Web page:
Business & Economy

Want to play the role of catalyst in helping Bihar grow: Vedanta Group Chairman Anil Agarwal

Vedanta Group plans to invest $20 billion in India over the next four years

Vedanta Group Chairman Anil Agarwal on May 1 announced that his company would invest $20 billion across all its businesses in India over the next four years.

Speaking to reporters on the sidelines of the company’s ‘Nand Ghar’, a social initiative under the philanthropic arm of the conglomerate, Agarwal said, “At the moment, we have a plan to invest USD 20 billion across sectors in four years time.” The investments will be focused on technology, electronics, and glass businesses apart from the other activities that the group is engaged in, he said.

The billionaire from Bihar said he wants to play the role of a catalyst in helping his home state grow, but “there is a need for strong support from the policy front for it”.

Vedanta wants to take the total number of Nand Ghars — under which it takes care of children’s nutritional requirements in villages — to 25,000 over the next two years from the present 6,000, Agarwal, who was speaking on the sidelines of an event to announce scaling up of the group’s philanthropic activities, said.

The ultimate plan is to increase the number of beneficiaries to over 7 crore children and 2 crore women, he said.

Agarwal said the group may also look at investing in the entertainment business going forward but did not offer any timeline or investment details.

All successful corporates in the world have interests in education, healthcare, sports and entertainment, he said, conceding that he “does not understand entertainment a lot”.
More than profits, entertainment has to be looked at a means to instil the right cultural values, he added.

Semi-conductors and glass — used in making smartphones and laptops screens — are very essential from a future perspective, he said, adding that the group is present in both the businesses already.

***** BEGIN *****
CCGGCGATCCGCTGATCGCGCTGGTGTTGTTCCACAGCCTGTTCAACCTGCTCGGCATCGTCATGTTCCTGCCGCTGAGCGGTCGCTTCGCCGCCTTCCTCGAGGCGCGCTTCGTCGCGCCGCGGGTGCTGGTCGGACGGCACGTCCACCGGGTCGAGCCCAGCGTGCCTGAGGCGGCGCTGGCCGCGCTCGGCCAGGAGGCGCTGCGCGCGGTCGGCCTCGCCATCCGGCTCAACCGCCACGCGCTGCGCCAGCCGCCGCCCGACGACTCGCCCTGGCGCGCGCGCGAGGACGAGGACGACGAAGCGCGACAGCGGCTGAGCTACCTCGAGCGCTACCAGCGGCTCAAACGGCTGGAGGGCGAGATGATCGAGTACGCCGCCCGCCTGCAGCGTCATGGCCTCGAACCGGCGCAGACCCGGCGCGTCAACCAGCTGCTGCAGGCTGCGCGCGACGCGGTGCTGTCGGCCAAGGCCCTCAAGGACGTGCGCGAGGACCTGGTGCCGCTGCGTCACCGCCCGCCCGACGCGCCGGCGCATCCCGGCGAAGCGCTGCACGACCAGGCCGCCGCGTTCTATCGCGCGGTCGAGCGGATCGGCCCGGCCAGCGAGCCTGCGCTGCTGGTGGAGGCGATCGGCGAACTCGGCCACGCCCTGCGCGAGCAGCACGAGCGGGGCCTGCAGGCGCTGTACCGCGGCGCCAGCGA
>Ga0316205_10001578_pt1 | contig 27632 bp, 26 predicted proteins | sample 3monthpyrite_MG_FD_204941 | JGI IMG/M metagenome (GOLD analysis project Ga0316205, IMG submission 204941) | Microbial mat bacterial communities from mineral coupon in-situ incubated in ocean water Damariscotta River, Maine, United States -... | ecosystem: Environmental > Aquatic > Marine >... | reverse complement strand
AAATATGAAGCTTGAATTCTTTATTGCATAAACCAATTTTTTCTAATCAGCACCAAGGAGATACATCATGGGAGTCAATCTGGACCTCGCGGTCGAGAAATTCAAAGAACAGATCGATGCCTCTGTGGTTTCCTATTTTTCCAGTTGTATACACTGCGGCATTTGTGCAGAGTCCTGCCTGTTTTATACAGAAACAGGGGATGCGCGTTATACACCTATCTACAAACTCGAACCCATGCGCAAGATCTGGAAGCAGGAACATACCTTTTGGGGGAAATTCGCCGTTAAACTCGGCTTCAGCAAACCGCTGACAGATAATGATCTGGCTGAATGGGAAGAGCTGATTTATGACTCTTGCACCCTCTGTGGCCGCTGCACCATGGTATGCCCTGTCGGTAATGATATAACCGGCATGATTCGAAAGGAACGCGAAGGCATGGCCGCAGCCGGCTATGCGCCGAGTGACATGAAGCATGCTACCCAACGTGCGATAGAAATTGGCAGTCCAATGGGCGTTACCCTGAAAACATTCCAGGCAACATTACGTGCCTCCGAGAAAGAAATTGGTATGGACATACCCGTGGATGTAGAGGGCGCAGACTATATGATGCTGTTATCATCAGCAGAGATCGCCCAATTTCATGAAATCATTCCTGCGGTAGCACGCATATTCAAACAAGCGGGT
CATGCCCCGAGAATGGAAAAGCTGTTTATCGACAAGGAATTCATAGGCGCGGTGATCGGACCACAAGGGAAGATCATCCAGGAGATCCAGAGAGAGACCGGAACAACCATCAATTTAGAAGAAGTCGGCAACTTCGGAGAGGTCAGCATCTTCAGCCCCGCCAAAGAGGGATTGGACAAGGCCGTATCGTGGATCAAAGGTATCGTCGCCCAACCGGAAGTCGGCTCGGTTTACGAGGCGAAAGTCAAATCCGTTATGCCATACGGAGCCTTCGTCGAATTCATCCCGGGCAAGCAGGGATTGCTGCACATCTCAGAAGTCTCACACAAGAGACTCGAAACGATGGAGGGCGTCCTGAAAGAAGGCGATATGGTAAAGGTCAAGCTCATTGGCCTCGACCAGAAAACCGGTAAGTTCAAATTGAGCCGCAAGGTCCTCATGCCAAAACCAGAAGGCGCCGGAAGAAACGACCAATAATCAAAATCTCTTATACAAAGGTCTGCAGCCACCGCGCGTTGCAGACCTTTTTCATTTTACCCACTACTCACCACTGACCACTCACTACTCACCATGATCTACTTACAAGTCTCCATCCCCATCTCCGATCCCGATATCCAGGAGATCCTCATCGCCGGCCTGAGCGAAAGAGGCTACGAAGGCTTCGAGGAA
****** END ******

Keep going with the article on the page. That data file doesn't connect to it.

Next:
It has land in Gujarat for a semiconductor plant and is scouting for a credible and strong partner, he said.

On the glass front, it is already into manufacturing in other countries but not in India, Agarwal said, hinting that the plan would involve undertaking some capacity building locally.
Meanwhile, when asked about the steel business sale, which was supposed to be sold by March, Agarwal said a transaction depends on getting the right price.

“We are committed… if we get the right price to divest it,” he said, adding that if the group doesn’t get the right price, it will choose to continue running the business by itself.
He said the steel business is profitable and has really committed people who can ensure that it continues going ahead.

Amid concerns around the debt position of the company, Agarwal said the overall debt of the company stands at only USD 12 billion at present and seemed to suggest that the same is manageable.

He said the group has never defaulted on any of its debt repayment commitments, and that each of the businesses will require heavy investments if it were to be started from scratch.
The London-based billionaire said he “is in very critical areas” and added that every developed economy has made it big by focusing on minerals under the ground.

He rued that there are concerns on the environmental impact of mining in India.
Foreign investors are very keen to take bets on India, he said, hoping for “simplification and encouragement for entrepreneurs after the elections”.

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